At the same time, Alexander sweet talked the various ambassadors who were at that time in Macedon so as to breed good will with the various Greek city-states.

If you know anything about Alexander you will undoubtedly be aware that one name has been conspicuous by its absence in this blog post thus far: Attalus. Diodorus calls him a ‘possible rival for the throne’ although the Footnotes make clear that he had ‘no known claim’. Either way, Diodorus now explains how Alexander sent an agent named Hecataeus to Asia Minor to either bring Attalus home alive or, if that were not possible, to assassinate him.

We have now reached Chapter 3 of Book XVII. It is here that Diodorus digresses to give an account of the Greek response to Philip’s death. To keep the narrative thread alive, we’ll jump forward to Chapter 5 to find out what happened to Attalus. I’ll come back to the Greek response in the next post.

In Chapter 5, therefore, Diodorus effectively accuses Attalus of treason. He says that immediately after Philip II’s death, the general ‘actually… set his hand to revolt and had agreed with the Athenians to undertake joint action against Alexander’. At some point, though, Attalus got cold feet. Instead of revolting, he forwarded to Alexander a letter written by Demosthenes (in which he, presumably, advocated rebellion against the king) along with his own ‘expressions of loyalty to remove from himself any possible suspicion’.

It was too late, though; Hecataeus was lurking in the shadows waiting for his chance to deal with the general once and for all. It soon came and Attalus met his end.

Diodorus now turns to Persia and gives a short account of how Darius came to be Great King. First, there was Ochus who ‘oppressed his subjects cruelly and harshly’. He was done away with by a eunuch named Bagoas (not the same Bagoas who Alexander liked). Bagoas put Ochus’ youngest son, Arses, on the throne.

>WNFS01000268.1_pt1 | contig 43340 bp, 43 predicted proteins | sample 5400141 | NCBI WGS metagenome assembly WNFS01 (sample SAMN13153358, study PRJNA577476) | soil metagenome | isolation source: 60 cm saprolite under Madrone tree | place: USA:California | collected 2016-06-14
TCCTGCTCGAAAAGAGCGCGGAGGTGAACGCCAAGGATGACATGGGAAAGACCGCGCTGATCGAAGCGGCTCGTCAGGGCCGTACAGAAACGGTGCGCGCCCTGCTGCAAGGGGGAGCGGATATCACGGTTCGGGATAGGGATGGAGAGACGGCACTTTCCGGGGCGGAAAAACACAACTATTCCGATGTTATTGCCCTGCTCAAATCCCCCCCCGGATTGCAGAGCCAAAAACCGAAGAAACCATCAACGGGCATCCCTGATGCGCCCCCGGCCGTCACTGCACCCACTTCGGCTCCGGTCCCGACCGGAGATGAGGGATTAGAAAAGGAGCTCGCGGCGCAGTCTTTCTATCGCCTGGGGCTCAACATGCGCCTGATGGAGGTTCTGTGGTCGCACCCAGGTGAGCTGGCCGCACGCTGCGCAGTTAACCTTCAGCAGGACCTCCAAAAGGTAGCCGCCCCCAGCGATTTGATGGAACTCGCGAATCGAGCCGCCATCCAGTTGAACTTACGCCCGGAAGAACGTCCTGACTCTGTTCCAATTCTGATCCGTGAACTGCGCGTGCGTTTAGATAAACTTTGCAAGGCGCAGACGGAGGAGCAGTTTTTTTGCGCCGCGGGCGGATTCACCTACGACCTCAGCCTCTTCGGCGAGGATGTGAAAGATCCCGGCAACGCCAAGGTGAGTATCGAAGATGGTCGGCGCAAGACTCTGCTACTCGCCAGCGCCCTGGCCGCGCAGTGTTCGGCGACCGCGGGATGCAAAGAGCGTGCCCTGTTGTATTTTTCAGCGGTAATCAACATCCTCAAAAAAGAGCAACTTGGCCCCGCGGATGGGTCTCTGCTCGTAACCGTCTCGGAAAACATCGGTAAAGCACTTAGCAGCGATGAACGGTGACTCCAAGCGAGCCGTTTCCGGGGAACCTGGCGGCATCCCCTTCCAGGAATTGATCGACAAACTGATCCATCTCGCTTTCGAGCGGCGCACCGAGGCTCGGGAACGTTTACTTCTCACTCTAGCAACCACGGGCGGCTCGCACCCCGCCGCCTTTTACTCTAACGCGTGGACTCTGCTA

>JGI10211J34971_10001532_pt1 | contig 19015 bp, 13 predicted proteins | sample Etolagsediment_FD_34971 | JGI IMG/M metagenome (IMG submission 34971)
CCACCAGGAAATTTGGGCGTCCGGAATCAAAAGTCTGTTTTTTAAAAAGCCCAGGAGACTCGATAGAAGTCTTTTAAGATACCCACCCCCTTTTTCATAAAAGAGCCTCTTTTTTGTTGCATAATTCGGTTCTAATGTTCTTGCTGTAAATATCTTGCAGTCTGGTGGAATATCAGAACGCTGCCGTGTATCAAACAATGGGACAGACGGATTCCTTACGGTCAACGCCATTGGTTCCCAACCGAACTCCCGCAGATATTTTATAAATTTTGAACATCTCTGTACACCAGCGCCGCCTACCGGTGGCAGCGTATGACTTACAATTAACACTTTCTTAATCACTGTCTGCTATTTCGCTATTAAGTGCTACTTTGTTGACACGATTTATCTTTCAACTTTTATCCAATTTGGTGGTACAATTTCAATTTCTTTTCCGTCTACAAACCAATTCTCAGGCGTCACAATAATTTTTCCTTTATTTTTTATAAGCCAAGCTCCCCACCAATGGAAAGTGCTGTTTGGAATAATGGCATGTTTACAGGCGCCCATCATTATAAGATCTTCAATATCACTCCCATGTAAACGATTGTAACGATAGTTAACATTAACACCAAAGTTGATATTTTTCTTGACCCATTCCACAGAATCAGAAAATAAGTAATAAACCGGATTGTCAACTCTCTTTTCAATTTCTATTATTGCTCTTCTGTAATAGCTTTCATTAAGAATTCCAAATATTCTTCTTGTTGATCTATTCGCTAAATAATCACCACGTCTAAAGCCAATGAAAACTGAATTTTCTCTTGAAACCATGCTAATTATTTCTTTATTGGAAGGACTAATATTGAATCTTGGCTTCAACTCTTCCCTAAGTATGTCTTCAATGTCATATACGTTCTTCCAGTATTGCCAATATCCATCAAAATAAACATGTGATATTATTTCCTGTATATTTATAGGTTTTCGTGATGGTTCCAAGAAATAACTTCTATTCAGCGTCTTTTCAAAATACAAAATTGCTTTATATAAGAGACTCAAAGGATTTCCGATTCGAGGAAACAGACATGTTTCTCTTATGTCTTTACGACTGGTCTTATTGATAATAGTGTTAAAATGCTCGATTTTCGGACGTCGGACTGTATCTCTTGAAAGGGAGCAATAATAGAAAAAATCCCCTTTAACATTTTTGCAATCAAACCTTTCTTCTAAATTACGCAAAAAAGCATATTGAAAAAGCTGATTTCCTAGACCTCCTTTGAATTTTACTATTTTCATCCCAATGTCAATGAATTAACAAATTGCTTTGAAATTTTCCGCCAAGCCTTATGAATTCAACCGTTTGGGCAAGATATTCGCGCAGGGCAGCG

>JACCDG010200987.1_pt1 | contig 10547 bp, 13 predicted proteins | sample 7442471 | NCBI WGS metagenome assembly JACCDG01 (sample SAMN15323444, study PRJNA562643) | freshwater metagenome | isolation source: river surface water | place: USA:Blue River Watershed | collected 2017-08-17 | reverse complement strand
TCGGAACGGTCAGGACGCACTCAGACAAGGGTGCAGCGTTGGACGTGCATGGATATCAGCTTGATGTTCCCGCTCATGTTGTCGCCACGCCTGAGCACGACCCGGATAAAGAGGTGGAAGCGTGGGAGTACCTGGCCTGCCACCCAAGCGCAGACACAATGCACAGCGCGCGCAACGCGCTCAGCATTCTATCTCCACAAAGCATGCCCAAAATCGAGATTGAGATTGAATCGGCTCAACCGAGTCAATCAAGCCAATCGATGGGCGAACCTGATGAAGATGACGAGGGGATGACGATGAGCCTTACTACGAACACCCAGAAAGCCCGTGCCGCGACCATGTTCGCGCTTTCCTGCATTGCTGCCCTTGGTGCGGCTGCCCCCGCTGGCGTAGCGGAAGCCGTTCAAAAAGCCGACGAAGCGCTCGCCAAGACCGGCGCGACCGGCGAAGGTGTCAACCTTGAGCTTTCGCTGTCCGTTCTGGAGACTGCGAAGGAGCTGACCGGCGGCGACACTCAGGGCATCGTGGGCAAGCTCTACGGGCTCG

Within two or three years, though, Arses developed that very dangerous thing when there is a power behind the throne: an independent mind. He ‘let it be known that he was offended’ at Bagoas’ behaviour in killing Ochus. You’re offended? said Ochus, Try being dead.

Ochus’ assassination brought the direct line of the Persian Royal House to an end. So, Bagoas put the grandson of Ostanes, who was Great King Artaxerxes II’s brother, on the throne instead. His name was Darius, and he was the third of that name. Upon hearing that Bagoas meant to murder him as well, Darius managed to kill the eunuch first.

In Chapter 6, Diodorus prepares us for the great war between Macedonia and Persia, Alexander and Darius, by highlighting the latter’s bravery ‘in which quality’ he says, ‘he far surpassed the other Persians’. In proof of this he tells how Darius once beat a Cadusian warrior who had ‘a wide reputation for strength and courage’ in single combat.

Comments
It is hard to fault the means by which Alexander secured the Macedonian throne. They show that he was not only a great general but capable of being a good ruler as well. In light of this, it makes his later failures in this regard more difficult to take. Perhaps he lacked the foresight to make political decisions of lasting rather than momentary value.

I don’t know about you but I am not really convinced that Alexander meant for Hecataeus to bring Attalus back to Macedon. If Attalus was a serious threat it would surely have been counter-productive to bring him back. Mind you, as we saw in the previous post, we are in a world where enemies could become trusted friends at a stroke.

Staying with Attalus – I wonder why he chose not to rebel against Alexander. He had an army to do so and was a popular general. Perhaps he feared Parmenion’s response – although could he not have been murdered? – or simply came to feel that loyalty rather than betrayal would serve him better in the long run.

For Alexander’s part, Diodorus says that he ‘had good reason to fear that [Attalus] might challenge his rule, making common cause with those of the Greeks who opposed him’ but does not really justify this statement. He doesn’t appear to mention the one occasion when Alexander and Attalus came to blows – the wedding party on the occasion of Philip II’s marriage to Cleopatra Eurydice – but perhaps he had that in mind.

Books
We Need To Talk About Bagoas – one previous owner, now dead
War and Peace – don’t worry if your edition comes without the ‘Peace’ section, there was very little of it in those days
The Way of all Flesh – A handy guide to poisons, written by A Eunuch

By-the-Bye
Attalus’ death brings the first days of Alexander’s rule to an end. Diodorus doesn’t say where he was killed but I should think it was in Asia Minor. This means that he died very close to where, some 55 years later, the Battle of Corupedium would be fought, which brought the awards of the Successors to an end. This seems fitting.